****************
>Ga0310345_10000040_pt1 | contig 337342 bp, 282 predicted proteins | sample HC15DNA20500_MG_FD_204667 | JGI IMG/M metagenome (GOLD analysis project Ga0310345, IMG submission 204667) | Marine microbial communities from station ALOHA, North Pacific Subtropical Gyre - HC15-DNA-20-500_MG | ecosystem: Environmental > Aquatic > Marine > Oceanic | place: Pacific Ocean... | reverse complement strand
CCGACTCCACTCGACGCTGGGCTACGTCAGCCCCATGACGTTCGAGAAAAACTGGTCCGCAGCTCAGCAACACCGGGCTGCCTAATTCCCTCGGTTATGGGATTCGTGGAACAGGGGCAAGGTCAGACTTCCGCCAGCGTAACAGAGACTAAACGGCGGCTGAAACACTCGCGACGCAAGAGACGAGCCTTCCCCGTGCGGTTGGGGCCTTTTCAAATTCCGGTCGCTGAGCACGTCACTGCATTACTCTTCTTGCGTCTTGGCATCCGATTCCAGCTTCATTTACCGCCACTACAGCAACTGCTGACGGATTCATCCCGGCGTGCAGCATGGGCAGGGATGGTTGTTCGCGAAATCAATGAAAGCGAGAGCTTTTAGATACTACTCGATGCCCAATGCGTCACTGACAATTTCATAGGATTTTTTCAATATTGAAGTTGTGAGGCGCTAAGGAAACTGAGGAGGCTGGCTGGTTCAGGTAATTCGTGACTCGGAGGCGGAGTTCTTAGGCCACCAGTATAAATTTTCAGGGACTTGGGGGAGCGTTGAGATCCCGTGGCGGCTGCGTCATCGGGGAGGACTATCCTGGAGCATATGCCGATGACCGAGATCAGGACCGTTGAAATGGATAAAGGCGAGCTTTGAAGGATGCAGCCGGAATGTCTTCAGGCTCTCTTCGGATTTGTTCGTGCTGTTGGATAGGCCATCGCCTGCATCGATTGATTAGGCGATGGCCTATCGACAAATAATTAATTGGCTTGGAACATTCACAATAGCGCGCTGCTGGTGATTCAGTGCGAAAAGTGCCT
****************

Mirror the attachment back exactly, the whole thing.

>Ga0310345_10000040_pt1 | contig 337342 bp, 282 predicted proteins | sample HC15DNA20500_MG_FD_204667 | JGI IMG/M metagenome (GOLD analysis project Ga0310345, IMG submission 204667) | Marine microbial communities from station ALOHA, North Pacific Subtropical Gyre - HC15-DNA-20-500_MG | ecosystem: Environmental > Aquatic > Marine > Oceanic | place: Pacific Ocean... | reverse complement strand
CCGACTCCACTCGACGCTGGGCTACGTCAGCCCCATGACGTTCGAGAAAAACTGGTCCGCAGCTCAGCAACACCGGGCTGCCTAATTCCCTCGGTTATGGGATTCGTGGAACAGGGGCAAGGTCAGACTTCCGCCAGCGTAACAGAGACTAAACGGCGGCTGAAACACTCGCGACGCAAGAGACGAGCCTTCCCCGTGCGGTTGGGGCCTTTTCAAATTCCGGTCGCTGAGCACGTCACTGCATTACTCTTCTTGCGTCTTGGCATCCGATTCCAGCTTCATTTACCGCCACTACAGCAACTGCTGACGGATTCATCCCGGCGTGCAGCATGGGCAGGGATGGTTGTTCGCGAAATCAATGAAAGCGAGAGCTTTTAGATACTACTCGATGCCCAATGCGTCACTGACAATTTCATAGGATTTTTTCAATATTGAAGTTGTGAGGCGCTAAGGAAACTGAGGAGGCTGGCTGGTTCAGGTAATTCGTGACTCGGAGGCGGAGTTCTTAGGCCACCAGTATAAATTTTCAGGGACTTGGGGGAGCGTTGAGATCCCGTGGCGGCTGCGTCATCGGGGAGGACTATCCTGGAGCATATGCCGATGACCGAGATCAGGACCGTTGAAATGGATAAAGGCGAGCTTTGAAGGATGCAGCCGGAATGTCTTCAGGCTCTCTTCGGATTTGTTCGTGCTGTTGGATAGGCCATCGCCTGCATCGATTGATTAGGCGATGGCCTATCGACAAATAATTAATTGGCTTGGAACATTCACAATAGCGCGCTGCTGGTGATTCAGTGCGAAAAGTGCCT